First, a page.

The AAP Pushes For Expansion Of "Libel Tourism" Legislation

By Publishers Weekly | by Jim Milliot
Monday, June 15th, 2009 @ 12:48AM

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The Association of American Publishers sent a letter to Congress last week expressing the associationメs concern that current legislation designed to protect authors and publishers against libel tourism “does not go far enough.” According to the letter, the new bill, H.R. 2765, fails to provide publishers and authors with a cause of action to permit them to countersue in American courts. “There has got to be a way American authors can go back into court and say no matter what a foreign court rules, the judgment is not enforceable in the United States,” said AAP spokesperson Judy Platt. Libel tourism refers to the practice of plaintiffs suing American authors and publishers in foreign courts where libel is easier to prove than in the U.S.

Congress has introduced several measures to combat the problem, but H.R. 2765, which was reported out of the Judiciary Committee last week, does not have the support of the AAP because it doesn’t give publishers and authors enough recourse to fight a libel judgment in an overseas court, Platt said. “We need a bill with some teeth in it,” Platt said. The AAP prefers a house bill introduced by Rep. Peter King that does contain provisions giving authors and publishers a cause of action to countersue, as does a Senate bill introduced by Sens. Arlen Specter and Joe Lieberman. “We hope that serious and thoughtful attention will be given to adding such a cause of action and other aspects of our preferred approach to H.R. 2765 before the bill is considered in the full House,” the AAP wrote in the letter signed by Allan Adler, v-p for government and legal affairs.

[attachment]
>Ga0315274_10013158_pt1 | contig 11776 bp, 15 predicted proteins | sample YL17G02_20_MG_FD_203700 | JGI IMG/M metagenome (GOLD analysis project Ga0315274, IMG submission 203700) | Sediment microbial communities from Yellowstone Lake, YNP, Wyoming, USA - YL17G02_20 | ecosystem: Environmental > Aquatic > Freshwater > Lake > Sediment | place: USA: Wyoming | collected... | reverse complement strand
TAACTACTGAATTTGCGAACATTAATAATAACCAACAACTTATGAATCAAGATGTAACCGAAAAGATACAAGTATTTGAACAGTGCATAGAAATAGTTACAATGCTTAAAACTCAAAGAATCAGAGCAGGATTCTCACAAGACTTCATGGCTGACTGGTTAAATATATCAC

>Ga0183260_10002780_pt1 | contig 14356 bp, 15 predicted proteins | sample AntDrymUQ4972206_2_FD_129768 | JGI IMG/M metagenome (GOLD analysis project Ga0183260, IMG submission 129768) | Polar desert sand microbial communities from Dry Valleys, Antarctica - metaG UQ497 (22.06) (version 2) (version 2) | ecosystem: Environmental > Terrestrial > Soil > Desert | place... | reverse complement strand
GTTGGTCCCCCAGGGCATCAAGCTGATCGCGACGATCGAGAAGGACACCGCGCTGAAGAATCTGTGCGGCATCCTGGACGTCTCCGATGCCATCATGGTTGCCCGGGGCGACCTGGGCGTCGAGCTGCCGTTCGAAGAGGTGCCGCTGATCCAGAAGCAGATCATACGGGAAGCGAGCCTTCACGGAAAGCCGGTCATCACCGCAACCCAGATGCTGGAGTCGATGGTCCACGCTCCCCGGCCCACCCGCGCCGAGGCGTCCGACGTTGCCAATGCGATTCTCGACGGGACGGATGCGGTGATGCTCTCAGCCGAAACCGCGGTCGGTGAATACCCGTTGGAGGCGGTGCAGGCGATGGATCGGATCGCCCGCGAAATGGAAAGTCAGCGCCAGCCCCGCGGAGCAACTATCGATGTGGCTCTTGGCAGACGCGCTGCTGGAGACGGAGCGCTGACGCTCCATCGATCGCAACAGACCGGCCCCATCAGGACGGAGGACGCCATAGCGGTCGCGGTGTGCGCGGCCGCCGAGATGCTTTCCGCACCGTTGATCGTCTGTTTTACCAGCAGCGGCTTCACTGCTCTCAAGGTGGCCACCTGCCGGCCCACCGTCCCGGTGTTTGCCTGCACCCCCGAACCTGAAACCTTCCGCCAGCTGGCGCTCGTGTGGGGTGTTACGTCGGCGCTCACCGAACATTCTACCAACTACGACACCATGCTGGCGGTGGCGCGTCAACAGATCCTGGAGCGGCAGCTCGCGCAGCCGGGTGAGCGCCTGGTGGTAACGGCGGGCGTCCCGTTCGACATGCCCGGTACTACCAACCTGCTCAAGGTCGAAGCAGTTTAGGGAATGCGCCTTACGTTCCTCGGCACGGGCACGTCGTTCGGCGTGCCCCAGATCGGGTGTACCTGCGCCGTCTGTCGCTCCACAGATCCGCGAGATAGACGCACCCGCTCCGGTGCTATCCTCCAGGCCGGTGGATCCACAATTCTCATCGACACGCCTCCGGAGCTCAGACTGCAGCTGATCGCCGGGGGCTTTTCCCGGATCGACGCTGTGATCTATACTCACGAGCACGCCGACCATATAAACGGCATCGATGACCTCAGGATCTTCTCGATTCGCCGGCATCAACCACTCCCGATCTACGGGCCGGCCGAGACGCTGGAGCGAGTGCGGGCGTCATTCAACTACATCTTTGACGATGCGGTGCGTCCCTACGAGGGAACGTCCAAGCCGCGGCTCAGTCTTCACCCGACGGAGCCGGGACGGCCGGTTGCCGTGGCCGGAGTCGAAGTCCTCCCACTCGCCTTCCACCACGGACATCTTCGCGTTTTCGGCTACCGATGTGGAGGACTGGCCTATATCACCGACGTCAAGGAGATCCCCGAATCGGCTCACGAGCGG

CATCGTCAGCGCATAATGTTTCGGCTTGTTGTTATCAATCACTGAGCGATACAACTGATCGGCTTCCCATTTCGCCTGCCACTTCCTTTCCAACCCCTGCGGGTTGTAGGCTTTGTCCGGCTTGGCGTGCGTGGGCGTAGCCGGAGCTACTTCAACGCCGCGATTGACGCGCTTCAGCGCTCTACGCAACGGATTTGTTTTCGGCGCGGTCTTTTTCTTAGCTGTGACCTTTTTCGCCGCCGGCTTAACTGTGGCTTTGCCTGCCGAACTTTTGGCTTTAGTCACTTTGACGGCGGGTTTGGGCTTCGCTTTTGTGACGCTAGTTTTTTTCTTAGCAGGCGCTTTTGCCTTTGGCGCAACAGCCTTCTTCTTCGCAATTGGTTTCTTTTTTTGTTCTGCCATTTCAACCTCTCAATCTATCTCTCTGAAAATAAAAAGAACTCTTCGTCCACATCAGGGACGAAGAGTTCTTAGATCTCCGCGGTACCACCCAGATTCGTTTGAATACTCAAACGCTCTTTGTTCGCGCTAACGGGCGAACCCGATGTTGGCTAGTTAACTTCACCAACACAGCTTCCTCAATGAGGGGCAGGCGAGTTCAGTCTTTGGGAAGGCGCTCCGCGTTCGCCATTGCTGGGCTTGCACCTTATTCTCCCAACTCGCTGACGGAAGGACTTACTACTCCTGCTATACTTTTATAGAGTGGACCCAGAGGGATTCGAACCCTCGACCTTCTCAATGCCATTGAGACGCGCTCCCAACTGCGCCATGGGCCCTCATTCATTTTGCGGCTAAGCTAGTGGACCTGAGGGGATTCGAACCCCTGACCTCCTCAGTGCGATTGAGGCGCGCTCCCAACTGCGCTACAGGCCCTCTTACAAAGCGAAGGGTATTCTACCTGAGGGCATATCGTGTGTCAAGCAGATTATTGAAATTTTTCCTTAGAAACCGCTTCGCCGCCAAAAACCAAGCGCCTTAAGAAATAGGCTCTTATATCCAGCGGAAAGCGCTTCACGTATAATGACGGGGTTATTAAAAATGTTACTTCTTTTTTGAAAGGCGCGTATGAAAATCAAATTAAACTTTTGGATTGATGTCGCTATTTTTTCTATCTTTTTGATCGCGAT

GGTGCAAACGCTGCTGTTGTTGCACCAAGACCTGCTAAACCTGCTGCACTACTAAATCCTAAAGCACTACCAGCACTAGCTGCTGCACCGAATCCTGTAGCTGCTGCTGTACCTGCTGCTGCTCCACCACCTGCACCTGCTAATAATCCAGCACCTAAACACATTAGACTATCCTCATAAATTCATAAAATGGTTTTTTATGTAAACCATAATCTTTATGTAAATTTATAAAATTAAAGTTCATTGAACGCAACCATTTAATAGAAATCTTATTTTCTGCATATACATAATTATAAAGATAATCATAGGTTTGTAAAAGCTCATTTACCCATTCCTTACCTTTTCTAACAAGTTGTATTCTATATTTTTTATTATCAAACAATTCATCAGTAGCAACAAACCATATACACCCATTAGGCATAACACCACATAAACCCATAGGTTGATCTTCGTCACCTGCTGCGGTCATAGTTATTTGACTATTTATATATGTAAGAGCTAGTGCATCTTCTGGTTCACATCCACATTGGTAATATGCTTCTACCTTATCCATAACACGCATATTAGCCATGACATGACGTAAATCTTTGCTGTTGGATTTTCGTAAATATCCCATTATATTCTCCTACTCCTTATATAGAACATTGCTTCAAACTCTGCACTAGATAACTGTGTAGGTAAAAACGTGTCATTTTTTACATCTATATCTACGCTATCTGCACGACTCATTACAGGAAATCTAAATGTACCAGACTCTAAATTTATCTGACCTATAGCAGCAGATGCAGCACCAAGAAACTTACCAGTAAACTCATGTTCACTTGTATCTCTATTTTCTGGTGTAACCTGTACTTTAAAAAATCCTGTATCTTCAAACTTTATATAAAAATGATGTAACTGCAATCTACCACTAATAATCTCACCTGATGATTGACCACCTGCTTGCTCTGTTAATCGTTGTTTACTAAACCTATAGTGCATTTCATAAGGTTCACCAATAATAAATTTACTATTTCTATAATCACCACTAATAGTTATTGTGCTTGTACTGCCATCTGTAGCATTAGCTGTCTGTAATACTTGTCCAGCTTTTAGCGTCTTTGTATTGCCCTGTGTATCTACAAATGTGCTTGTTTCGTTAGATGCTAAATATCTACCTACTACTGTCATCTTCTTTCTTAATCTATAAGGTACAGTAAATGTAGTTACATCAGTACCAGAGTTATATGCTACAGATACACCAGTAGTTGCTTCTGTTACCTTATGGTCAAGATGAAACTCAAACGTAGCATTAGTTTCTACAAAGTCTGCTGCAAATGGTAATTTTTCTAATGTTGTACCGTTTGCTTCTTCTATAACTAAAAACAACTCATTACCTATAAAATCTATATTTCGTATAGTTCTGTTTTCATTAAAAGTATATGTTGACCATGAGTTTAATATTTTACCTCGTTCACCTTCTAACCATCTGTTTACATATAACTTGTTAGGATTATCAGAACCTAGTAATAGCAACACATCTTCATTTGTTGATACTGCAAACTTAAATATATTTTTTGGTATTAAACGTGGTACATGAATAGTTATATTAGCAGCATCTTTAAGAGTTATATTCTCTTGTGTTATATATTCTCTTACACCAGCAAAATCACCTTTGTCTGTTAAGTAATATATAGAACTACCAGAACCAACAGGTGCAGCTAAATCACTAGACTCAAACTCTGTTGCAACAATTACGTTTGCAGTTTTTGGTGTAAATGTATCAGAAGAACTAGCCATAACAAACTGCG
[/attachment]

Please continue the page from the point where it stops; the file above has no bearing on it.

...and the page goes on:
Categories: ACD in the Media, Free Speech & Libel Tourism

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